Arts

  • March 3, 1997  

    It might be 2700 years old, but The Odyssey is a story that still enthralls readers today. A recent translation by Princeton Professor Robert Fagles is into its third printing only two months after publication. Professor Fagles talks to Elizabeth Farnsworth about the lasting appeal of this ancient Greek tale. Continue reading

  • February 28, 1997  

    After suggestions that some Swiss banks were holding substantial assets which rightfully belonged to Holocaust survivors, the Swiss government officially established a $71 million special compensation fund for Holocaust victims this week. Continue reading

  • February 27, 1997  

    The Senate Commerce Committee heard testimony today about the new TV ratings system in response to a growing number of complaints from both inside and outside Congress that the system is too vague. Continue reading

  • February 26, 1997  

    Marian Anderson was one of the greatest voices in opera, but she was denied a wider audience due to the racism and segregation of her era. A report on Anderson’s life follows. Continue reading

  • February 26, 1997  

    Marian Anderson was one of the greatest voices in opera of all time, but she was denied a wider audience due to the racism and segregation of her era. Charlayne Hunter-Gault explores the life of an artist with her nephew and a fellow singer on the 100th anniversary of her birthday. Continue reading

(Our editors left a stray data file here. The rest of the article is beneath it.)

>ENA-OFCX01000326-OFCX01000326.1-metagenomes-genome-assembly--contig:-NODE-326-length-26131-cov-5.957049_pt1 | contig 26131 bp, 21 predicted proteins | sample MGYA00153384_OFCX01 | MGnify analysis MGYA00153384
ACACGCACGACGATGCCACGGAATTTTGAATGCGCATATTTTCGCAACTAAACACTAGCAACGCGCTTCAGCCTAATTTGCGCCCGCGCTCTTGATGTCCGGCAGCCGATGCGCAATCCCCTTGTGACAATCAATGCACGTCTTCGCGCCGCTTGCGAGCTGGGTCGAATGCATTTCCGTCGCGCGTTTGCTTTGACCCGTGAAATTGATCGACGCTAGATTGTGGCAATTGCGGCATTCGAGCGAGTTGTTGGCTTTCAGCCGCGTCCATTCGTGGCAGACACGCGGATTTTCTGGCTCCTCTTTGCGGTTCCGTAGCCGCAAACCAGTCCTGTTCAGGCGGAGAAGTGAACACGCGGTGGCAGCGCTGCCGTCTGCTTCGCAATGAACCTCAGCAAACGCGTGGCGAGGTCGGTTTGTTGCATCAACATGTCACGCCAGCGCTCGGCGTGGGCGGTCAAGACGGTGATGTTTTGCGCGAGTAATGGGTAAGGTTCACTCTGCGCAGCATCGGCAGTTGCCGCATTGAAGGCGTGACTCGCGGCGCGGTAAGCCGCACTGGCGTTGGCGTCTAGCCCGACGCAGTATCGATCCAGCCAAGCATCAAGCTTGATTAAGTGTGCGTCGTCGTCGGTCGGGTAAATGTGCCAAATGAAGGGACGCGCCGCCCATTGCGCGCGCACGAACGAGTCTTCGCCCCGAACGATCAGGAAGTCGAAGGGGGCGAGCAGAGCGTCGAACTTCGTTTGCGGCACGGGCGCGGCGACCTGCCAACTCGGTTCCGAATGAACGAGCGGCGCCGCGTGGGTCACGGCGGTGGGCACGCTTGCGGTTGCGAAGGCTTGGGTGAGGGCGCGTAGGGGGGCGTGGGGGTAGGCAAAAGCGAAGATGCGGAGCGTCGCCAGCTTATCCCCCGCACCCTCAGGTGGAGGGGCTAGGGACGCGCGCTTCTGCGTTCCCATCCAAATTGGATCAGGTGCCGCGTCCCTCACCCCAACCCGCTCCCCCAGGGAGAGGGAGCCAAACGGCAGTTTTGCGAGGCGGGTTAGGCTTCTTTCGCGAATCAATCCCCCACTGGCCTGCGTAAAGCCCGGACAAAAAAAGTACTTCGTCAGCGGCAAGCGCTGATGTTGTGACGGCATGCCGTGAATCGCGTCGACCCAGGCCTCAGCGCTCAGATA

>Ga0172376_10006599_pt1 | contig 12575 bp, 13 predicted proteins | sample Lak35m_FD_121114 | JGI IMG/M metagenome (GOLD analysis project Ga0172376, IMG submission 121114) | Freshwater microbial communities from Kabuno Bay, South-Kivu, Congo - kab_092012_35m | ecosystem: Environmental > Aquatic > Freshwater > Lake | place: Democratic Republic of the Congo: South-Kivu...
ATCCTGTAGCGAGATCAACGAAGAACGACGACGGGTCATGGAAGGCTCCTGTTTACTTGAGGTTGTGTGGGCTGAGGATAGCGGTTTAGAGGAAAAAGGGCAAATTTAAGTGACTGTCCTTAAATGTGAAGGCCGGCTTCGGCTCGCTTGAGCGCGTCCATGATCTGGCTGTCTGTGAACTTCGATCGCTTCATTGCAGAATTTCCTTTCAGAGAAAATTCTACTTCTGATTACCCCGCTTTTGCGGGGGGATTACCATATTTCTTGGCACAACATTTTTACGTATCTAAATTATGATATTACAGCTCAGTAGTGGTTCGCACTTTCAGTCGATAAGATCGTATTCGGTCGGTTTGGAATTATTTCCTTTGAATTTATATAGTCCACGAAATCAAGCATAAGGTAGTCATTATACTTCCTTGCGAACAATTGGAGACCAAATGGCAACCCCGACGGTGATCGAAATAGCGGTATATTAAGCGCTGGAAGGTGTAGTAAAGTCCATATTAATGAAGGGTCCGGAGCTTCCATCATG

• February 25, 1997  

    Paul Solman of WGBH-Boston celebrates composer Franz Schubert’s 200th birthday and his epic song cycle. Continue reading

  • February 20, 1997  

    In a Newsmaker interview with Jeffrey Kaye of KCET-Los Angeles, AFL-CIO President John Sweeney discusses efforts to stop the decline in union membership and what issues are facing working Americans. Continue reading

  • February 20, 1997  

    A Tennessee judge ruled that new technology could determine whether James Earl Ray’s rifle killed civil rights leader Martin Luther King Jr. in 1968. Ray, 68, pleaded guilty to murder in 1969 but reversed himself almost immediately and has been requesting a trial ever since. Continue reading

  • February 20, 1997  

    A Tennessee judge ruled that new technology could determine whether James Earl Ray’s rifle killed civil rights leader Martin Luther King Jr. in 1968. Ray, 68, pleaded guilty to murder in 1969 but reversed himself almost immediately and has been requesting a trial ever since. Jesse Jackson joins the debate. Continue reading

  • February 19, 1997  

    Margaret Warner is joined by Stuart Taylor to discuss two recent decisions handed down by the Supreme Court on Wednesday. One involves the rights surrounding those involved in the abortion debate, and another on religious freedoms. Continue reading